The British Library is the national reference library and archive of the United Kingdom. It houses 150 million items on 625 km of shelving: these are predominantly books, but there are also significant collections of newspapers and periodicals, maps, sound recordings, historically significant manuscripts and public records (including patents). The Library is currently housed close to St Pancras station, on Euston Road in London; there is also a branch newspaper library at Colindale.
Readers are allowed access based on claimed need, and are admitted to a number of Reading Rooms, where they can view materials both on the shelf and through over-the-counter requests. The Reading Rooms have around 400,000 visitors every year and have a capacity to hold 1,200 readers. Materials are stored in London and in the Document Supply Centre at Boston Spa in Yorkshire - the latter taking 48 hours to request. The Library also receives a copy of every book published in the UK, as required by the Copyright Act.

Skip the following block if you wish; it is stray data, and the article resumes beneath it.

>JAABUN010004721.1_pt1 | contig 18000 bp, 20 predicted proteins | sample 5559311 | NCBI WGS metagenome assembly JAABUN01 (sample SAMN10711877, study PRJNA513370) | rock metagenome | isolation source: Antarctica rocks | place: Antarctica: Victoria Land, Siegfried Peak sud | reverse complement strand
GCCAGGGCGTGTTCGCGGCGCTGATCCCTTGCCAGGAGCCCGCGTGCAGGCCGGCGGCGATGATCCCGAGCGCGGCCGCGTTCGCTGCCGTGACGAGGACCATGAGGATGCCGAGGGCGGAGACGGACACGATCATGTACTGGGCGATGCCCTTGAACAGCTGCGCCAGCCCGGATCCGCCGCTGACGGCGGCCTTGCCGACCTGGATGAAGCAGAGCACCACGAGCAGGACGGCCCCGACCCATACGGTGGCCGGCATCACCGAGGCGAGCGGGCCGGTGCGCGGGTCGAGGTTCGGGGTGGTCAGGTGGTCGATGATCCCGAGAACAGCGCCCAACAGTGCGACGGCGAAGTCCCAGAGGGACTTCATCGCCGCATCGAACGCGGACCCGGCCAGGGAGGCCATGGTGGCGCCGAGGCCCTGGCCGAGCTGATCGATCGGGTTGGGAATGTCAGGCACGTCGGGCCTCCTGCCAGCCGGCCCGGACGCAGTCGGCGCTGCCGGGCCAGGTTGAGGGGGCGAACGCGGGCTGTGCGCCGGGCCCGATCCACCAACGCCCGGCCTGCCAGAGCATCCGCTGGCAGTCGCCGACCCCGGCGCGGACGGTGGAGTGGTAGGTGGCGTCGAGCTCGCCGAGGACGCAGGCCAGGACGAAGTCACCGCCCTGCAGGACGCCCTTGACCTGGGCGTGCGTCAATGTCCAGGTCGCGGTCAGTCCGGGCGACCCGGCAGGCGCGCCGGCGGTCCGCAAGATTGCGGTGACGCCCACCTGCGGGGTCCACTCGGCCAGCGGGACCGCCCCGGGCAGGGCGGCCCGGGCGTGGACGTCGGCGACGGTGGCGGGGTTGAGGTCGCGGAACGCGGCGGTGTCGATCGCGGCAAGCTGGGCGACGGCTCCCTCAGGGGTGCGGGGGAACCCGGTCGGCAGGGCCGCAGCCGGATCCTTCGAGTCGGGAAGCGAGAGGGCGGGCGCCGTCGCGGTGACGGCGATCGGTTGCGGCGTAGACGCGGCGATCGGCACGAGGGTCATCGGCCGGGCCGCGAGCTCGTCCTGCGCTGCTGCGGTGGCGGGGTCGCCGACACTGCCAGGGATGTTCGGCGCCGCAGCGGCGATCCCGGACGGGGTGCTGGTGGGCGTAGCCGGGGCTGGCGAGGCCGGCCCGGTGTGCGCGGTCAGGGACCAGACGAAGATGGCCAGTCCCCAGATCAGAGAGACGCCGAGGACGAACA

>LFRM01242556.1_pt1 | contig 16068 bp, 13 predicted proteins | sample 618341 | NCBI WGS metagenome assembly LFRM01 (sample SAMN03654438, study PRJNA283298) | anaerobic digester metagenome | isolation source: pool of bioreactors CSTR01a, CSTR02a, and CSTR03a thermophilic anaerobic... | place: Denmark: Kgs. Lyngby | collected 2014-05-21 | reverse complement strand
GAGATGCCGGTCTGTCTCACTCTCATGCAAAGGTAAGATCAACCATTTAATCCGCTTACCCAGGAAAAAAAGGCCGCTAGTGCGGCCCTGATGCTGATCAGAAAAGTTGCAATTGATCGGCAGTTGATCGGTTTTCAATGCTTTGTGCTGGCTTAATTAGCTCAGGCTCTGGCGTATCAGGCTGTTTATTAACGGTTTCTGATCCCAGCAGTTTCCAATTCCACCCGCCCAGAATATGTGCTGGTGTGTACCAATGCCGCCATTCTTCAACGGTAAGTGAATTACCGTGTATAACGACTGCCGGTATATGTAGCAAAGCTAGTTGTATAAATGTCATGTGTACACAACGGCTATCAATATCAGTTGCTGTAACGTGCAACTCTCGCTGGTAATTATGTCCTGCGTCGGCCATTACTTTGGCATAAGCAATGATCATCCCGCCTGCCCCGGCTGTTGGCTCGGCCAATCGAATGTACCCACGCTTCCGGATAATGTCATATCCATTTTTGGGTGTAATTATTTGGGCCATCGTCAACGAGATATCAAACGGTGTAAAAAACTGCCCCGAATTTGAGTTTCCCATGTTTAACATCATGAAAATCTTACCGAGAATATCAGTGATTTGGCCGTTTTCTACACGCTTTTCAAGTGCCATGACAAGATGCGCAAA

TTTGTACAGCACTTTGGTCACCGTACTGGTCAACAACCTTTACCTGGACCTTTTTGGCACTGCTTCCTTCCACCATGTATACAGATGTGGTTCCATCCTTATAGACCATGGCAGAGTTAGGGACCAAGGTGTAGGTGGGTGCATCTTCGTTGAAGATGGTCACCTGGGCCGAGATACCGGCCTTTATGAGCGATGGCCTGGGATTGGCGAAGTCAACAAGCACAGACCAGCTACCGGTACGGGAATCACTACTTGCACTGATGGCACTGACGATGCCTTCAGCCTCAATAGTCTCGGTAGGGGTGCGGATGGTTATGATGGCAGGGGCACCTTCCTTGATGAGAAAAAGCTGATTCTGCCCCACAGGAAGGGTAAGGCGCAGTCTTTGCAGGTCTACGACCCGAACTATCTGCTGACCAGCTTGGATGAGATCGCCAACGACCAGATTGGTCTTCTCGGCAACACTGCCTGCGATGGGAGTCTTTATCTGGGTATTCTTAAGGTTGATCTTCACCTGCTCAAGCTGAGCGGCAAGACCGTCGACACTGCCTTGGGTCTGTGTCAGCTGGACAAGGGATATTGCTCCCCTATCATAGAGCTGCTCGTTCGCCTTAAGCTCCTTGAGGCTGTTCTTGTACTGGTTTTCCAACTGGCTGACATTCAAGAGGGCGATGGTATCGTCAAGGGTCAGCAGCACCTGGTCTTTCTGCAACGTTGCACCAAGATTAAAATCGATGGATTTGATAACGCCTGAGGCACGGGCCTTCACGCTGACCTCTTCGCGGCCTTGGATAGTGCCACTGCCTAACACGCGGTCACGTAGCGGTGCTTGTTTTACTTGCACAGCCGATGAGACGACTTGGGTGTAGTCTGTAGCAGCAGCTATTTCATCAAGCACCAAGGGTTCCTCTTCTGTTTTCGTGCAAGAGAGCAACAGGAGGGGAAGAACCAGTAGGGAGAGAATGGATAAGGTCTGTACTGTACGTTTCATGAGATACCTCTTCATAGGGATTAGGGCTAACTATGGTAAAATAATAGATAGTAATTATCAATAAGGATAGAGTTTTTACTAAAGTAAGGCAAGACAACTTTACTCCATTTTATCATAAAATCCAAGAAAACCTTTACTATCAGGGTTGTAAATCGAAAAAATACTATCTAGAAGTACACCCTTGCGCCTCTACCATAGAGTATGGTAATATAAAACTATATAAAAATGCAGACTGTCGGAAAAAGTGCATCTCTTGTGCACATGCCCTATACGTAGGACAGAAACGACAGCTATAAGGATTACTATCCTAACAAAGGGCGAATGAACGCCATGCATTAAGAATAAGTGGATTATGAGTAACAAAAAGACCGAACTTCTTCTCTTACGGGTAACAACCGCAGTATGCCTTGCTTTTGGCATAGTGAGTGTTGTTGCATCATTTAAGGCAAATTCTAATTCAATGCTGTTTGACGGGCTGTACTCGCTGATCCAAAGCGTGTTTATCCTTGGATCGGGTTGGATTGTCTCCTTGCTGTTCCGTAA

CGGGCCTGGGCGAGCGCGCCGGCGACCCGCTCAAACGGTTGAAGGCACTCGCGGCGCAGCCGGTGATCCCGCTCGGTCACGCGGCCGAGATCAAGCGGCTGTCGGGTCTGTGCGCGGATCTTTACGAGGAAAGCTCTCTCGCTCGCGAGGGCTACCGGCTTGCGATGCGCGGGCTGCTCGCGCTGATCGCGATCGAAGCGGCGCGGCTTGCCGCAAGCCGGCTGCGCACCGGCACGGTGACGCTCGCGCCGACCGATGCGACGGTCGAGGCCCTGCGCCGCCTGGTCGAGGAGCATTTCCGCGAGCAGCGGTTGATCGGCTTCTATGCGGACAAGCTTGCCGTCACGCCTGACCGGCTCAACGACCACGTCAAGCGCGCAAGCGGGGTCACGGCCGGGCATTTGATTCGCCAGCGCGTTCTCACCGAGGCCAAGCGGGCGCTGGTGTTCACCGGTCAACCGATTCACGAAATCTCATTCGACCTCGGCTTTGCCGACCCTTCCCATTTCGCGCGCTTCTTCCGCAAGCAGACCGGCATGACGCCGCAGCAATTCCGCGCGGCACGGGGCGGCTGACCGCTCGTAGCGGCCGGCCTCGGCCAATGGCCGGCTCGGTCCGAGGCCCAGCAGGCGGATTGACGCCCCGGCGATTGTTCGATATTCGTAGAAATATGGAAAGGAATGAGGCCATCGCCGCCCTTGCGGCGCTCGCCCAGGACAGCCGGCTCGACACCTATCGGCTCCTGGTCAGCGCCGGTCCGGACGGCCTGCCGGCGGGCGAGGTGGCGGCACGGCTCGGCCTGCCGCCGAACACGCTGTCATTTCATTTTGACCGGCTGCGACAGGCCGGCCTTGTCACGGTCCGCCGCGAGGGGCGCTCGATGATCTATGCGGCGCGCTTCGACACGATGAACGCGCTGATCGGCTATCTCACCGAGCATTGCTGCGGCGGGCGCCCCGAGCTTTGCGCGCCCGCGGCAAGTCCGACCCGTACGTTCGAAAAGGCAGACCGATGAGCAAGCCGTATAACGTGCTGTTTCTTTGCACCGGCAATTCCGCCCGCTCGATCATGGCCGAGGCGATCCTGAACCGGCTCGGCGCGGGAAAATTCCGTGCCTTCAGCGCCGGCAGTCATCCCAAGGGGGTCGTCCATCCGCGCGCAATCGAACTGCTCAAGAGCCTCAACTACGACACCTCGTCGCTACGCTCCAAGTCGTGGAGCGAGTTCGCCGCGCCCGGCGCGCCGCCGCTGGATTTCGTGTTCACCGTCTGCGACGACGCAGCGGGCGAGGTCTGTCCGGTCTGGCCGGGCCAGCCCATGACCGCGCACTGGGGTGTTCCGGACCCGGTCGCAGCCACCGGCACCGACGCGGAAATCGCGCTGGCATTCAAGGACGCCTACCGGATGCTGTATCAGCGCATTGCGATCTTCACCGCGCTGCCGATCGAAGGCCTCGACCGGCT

There has recently been some controversy regarding the change in admissions policy for Reader passes, which previously required a referee from a university, library or publishing company to permit access. This has now been changed so that almost anybody can get a Reader pass, which many say has led to an increase in use of the library by school and undergraduate university students who would be better served at a local, school or university library - and that younger library users cause considerable distraction to people with a more pressing need to use the facilities .
- Sarah Lyell, Relaxed admission brings chaos to the British Library, International Herald Tribune, 28 April, 2008